Canyon de Chelly

Going to the Canyon
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Canyon de Chelly, Northeastern Arizona
Canyon de Chelly, Northeastern Arizona

The best way to see Canyon de Chelly is from within, however. To do so, you'll need to rent or bring your own four-wheel-drive vehicle and hire a Navajo guide; stop by the visitor center at the canyon's entrance to make arrangements. You can also take a motor tour of the canyon by signing on at the Thunderbird Lodge a good place to stay if you're not inclined to camp out and the site of a better-than-average cafeteria.

Led by Navajo guides who drive a fleet of natural-gas-fueled flatbed trucks frankensteined into ungainly buses, these tours venture into the canyon on reasonably priced half-day and full-day trips. Canyon entry gives you the opportunity to see the ruins up close, and to learn about the area from people who know it well.

You may even get a chance to talk about Active X, Javascript, and insurance premiums while you're taking in the ancient sights.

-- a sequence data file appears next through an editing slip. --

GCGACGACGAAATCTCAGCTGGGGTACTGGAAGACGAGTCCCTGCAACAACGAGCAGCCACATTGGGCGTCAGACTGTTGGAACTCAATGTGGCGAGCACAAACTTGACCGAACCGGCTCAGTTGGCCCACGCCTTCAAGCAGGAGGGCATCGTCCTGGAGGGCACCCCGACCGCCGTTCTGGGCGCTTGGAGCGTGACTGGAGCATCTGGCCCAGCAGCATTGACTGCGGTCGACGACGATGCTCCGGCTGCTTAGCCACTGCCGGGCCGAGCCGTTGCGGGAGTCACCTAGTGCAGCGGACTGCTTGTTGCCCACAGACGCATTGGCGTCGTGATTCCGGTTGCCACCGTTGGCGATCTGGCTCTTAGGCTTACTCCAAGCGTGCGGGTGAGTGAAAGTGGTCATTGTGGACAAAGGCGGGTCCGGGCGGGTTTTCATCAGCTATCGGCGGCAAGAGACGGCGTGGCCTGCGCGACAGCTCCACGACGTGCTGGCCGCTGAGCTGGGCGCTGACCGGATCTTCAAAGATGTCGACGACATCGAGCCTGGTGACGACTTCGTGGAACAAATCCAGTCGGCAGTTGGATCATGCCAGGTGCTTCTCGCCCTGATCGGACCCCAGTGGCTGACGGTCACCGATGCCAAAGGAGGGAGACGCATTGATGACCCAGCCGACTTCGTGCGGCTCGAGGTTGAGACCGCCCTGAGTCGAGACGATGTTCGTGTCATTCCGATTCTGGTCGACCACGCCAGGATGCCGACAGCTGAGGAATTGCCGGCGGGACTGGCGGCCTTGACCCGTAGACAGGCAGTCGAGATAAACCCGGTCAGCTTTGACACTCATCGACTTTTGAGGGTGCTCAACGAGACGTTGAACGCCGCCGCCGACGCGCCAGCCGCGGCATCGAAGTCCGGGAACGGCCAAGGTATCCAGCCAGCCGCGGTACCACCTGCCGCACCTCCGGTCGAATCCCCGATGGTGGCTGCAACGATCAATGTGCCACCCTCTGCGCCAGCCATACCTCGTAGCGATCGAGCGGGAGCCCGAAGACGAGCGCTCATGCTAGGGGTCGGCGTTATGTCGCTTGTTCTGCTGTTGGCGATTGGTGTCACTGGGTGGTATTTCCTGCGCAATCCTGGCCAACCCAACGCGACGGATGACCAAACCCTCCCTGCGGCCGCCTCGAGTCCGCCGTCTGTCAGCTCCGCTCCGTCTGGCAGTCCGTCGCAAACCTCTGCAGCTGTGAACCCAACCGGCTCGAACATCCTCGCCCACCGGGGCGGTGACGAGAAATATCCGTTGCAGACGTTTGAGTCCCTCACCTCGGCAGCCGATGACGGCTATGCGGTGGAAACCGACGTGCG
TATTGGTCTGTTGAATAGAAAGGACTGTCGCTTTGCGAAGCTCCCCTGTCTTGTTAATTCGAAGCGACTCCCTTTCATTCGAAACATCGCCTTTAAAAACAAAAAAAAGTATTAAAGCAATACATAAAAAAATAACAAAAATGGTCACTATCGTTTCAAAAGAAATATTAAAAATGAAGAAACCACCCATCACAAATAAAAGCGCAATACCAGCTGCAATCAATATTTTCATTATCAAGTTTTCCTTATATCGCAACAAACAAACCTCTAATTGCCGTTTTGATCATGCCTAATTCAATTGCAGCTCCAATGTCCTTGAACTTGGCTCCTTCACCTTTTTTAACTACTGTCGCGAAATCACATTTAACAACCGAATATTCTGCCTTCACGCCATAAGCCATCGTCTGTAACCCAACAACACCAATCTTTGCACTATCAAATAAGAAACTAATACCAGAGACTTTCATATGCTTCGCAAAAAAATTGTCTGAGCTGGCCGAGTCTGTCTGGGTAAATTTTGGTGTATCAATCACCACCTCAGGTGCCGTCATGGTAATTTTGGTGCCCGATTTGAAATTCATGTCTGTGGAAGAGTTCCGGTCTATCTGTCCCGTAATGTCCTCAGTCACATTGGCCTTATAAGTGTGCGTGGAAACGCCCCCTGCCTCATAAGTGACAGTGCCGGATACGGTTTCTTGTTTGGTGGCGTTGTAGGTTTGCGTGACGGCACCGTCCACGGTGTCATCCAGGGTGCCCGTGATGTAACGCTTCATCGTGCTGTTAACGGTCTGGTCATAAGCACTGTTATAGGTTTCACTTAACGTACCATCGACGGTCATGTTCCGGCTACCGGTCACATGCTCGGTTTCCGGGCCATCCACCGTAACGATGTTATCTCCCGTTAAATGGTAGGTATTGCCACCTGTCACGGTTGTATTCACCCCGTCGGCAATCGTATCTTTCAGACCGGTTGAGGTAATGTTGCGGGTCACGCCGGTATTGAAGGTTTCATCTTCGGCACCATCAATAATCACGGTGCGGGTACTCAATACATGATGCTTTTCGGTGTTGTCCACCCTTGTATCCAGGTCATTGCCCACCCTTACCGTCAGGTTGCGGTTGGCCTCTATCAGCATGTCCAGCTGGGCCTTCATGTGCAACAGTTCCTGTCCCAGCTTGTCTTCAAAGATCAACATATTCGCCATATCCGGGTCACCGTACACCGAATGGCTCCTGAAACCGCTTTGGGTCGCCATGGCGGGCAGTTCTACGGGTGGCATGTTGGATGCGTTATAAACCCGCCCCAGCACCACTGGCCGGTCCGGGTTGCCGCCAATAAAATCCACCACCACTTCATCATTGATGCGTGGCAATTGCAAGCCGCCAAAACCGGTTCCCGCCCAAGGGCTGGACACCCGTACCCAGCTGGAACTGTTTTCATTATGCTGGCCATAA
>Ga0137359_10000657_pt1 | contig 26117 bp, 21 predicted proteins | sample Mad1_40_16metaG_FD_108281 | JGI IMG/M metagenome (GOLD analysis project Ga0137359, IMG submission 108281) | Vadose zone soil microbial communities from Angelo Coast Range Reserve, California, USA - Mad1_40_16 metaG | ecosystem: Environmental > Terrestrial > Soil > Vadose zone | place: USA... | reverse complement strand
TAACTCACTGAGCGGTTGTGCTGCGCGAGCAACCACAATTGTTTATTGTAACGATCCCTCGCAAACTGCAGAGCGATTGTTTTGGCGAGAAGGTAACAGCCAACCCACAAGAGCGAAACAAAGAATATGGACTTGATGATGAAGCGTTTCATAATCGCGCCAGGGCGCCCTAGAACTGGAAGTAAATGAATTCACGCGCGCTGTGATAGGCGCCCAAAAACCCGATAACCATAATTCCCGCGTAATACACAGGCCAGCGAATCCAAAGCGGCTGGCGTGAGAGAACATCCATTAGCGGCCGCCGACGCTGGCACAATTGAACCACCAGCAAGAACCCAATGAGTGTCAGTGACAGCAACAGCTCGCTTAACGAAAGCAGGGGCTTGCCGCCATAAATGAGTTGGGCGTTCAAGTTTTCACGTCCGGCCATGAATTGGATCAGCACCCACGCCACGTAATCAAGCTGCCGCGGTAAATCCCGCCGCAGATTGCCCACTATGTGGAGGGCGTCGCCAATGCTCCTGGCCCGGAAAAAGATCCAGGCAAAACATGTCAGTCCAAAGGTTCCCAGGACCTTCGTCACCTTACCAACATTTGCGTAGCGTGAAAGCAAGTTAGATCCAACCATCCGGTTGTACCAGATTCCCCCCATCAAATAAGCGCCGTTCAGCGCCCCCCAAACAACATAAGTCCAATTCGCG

Getting There

To reach Canyon de Chelly National Monument from Flagstaff, take I-40 east to Chambers, then U.S. 191 north to Ganado, where the road detours west for six miles. Continue on U.S. 191 for another 47 miles to Chinle. The entrance to Canyon de Chelly National Monument lies two miles east of Chinle on Indian Route 7.

Contact Information:
Canyon de Chelly National Monument
P.O. Box 588
Chinle, AZ 86503-0588
(520) 674-5510
(520) 674-5500; Visitor Information

Gregory McNamee is the award-winning author of more than a dozen books, including A Desert Bestiary and Gila: The Life of an American River. He lives in Tucson, Arizona.

Published: 29 Apr 2002 | Last Updated: 15 Sep 2010
Details mentioned in this article were accurate at the time of publication


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